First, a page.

Reversing the Run and Hide Water Policy

A national water commission? Michigan and the Great Lakes should be afraid, according to an editorial in yesterday's Grand Rapids Press.

Or we could choose to be bold, confident, and fearless, like the good old days when the citizens of America's heartland launched the Industrial Revolution, propelled national prosperity, and changed the world.

Because a federally sponsored water task force is just the sort of forum the people of the Great Lakes need to forge a new discussion about water policy, and make the case that the region is uniquely positioned to help solve the nation's water challenge with new technologies and management techniques as opposed to naively throwing more water at the problem.

Regional leaders could even call for a federally funded public works project to underwrite a massive investment in the research, development, design, and manufacture of new ideas and products to boost water stewardship and conservation. Just so happens there's a proposed $20 billion Great Lakes restoration strategy that could get the work started now languishing in Congress.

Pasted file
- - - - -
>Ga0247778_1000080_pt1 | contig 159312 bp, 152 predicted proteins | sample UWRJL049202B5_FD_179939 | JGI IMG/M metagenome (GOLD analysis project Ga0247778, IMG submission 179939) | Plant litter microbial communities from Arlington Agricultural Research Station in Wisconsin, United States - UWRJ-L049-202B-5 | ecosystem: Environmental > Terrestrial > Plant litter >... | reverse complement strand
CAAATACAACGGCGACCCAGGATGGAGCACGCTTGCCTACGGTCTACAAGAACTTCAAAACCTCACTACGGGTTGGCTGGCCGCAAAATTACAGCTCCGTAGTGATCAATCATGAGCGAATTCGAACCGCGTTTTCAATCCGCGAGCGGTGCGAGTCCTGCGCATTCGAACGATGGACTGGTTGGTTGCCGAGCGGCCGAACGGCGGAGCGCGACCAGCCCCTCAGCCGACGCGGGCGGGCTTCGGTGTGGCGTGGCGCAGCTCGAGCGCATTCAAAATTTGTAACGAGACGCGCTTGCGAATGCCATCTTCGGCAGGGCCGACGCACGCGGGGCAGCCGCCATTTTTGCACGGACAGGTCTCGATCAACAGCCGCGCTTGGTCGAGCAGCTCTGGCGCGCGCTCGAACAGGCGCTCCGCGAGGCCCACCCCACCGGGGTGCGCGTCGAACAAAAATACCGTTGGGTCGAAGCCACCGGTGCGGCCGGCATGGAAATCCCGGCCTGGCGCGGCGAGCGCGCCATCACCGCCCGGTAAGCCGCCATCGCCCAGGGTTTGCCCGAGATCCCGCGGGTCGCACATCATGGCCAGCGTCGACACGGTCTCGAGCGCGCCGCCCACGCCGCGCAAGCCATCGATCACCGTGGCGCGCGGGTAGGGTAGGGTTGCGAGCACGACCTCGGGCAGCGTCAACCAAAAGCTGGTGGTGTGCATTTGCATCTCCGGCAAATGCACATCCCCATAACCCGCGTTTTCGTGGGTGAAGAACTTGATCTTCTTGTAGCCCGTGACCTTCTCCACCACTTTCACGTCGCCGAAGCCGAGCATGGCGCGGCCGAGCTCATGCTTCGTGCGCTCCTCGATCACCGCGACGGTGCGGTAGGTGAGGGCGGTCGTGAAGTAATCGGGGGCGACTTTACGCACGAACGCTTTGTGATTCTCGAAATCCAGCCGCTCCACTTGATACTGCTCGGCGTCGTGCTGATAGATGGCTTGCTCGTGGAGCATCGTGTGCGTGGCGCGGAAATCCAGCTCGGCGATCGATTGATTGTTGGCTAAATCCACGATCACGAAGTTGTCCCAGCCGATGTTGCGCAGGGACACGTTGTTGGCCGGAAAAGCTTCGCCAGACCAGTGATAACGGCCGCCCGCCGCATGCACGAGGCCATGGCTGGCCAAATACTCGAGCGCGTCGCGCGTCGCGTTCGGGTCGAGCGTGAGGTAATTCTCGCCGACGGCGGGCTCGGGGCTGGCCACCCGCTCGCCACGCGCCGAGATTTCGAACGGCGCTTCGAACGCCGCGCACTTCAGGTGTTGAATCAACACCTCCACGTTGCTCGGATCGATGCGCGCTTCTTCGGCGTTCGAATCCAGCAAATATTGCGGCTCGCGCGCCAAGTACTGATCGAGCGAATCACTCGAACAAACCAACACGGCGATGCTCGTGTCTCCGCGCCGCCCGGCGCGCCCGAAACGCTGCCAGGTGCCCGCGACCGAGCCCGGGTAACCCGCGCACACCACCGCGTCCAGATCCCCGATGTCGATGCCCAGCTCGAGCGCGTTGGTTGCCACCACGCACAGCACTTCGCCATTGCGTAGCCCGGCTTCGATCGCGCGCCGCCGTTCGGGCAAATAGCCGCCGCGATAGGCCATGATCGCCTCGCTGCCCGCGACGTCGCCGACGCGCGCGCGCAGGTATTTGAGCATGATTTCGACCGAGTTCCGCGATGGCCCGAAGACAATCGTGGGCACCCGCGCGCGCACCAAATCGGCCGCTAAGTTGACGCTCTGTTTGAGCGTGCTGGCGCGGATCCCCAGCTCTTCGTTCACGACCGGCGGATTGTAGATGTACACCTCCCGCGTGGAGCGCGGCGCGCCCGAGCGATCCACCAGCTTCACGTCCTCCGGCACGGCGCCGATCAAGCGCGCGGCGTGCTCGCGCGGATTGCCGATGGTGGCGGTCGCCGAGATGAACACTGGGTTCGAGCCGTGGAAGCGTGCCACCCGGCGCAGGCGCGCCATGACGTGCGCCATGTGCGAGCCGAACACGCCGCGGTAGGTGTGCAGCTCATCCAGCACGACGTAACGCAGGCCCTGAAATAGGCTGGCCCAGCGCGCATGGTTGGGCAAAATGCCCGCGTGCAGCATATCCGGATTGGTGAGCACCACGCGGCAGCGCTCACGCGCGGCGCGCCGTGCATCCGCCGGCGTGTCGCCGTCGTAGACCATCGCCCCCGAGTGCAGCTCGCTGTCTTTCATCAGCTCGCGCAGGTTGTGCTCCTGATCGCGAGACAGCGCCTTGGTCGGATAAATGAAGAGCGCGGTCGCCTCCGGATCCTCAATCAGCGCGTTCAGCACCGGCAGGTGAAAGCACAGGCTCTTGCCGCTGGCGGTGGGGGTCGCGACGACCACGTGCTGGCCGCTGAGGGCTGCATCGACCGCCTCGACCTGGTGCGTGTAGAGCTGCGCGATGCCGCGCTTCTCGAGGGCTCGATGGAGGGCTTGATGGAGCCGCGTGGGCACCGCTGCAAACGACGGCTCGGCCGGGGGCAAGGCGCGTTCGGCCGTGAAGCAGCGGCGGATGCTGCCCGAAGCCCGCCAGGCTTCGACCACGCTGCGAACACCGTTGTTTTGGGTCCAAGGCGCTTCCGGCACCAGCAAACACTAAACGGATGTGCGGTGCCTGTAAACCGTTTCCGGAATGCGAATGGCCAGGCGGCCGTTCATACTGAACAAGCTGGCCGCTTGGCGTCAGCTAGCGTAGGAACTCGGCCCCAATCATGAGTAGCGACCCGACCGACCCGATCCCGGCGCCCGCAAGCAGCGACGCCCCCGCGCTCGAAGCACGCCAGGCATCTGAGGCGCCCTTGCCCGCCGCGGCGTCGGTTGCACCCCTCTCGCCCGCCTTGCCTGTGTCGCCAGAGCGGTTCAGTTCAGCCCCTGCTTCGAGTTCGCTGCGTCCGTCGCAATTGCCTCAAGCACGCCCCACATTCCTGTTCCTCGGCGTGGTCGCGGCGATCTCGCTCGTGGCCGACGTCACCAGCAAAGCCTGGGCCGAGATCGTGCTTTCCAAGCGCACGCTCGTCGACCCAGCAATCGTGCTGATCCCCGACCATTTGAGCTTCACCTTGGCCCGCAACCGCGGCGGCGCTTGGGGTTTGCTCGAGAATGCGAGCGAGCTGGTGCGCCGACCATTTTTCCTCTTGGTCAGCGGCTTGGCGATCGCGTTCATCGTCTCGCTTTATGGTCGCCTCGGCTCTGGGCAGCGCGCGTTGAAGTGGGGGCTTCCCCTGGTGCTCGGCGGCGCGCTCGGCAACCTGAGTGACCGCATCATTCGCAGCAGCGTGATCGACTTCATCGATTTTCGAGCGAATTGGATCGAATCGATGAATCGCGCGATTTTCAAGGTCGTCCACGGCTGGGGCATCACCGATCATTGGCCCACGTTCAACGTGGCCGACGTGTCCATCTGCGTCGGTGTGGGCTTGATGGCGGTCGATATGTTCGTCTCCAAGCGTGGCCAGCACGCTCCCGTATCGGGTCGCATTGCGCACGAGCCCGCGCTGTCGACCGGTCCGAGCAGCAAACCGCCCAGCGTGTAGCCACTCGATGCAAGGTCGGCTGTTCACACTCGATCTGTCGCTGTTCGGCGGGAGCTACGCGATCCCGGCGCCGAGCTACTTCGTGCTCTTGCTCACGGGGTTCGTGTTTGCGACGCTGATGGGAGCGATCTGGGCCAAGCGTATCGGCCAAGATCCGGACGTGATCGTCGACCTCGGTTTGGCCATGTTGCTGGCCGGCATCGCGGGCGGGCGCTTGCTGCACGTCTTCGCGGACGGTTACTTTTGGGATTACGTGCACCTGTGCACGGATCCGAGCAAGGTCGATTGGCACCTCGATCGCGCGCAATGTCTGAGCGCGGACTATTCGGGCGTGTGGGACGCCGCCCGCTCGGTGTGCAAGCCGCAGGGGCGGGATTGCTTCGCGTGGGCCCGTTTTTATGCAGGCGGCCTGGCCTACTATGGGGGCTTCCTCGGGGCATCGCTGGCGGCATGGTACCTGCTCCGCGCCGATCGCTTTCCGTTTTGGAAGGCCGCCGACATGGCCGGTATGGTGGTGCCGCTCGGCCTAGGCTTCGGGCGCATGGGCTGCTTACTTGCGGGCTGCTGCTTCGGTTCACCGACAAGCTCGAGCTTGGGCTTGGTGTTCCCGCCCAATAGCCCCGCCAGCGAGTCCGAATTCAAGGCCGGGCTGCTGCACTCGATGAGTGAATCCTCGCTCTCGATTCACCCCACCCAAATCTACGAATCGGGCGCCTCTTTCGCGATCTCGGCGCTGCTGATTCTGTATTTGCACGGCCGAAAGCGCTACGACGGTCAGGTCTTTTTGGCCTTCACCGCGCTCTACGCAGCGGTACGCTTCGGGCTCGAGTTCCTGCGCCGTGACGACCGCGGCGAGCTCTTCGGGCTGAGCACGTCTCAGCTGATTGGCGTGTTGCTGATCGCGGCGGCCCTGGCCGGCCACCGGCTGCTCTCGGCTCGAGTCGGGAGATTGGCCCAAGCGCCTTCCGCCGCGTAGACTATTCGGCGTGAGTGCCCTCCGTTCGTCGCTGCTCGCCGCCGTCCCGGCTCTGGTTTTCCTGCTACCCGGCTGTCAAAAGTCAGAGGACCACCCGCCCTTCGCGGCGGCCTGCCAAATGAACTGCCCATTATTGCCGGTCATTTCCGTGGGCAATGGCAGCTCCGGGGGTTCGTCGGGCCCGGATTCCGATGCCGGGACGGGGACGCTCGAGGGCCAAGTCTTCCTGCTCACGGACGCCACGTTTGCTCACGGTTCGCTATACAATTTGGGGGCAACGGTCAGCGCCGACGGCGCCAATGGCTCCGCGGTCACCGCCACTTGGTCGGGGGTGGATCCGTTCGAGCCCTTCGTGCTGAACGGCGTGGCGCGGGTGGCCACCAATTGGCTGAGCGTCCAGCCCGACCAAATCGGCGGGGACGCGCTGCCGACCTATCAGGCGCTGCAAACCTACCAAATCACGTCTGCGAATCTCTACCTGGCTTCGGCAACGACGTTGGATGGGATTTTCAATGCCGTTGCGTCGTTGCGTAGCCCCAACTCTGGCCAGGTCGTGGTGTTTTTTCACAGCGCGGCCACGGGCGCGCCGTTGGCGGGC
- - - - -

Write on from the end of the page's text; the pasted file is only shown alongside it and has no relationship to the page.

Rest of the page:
Looking at the issue this way, Midwest residents and leaders should actively support the proposed commission. Not run from it.

We should embrace it and own it.

But the Press article illustrates how the people of the Great Lakes start from a position of weakness when it comes to the water management discussion. Not a strategic position of strength and cunning.

"Any talk of a national water policy raises the specter of Southwestern cities and Southeastern peanut farmers looking to somehow stick a straw in the Great Lakes," the Press states. "The Southeast and Southwest are in the grip of droughts that show no sign of relenting, and could grow worse if scientists are even half right about the expected effects of global climate change."

In all too familiar fashion, the editorial then goes on to rehash the standard Great Lakes statistics about containing 20 percent of the world's fresh water and 90 percent of the nation's supply.

It says nothing of the region's unmatched researched universities, incredible heritage of innovation and problem-solving, or the multi-billion dollar global water tech market now emerging in the knowledge economy.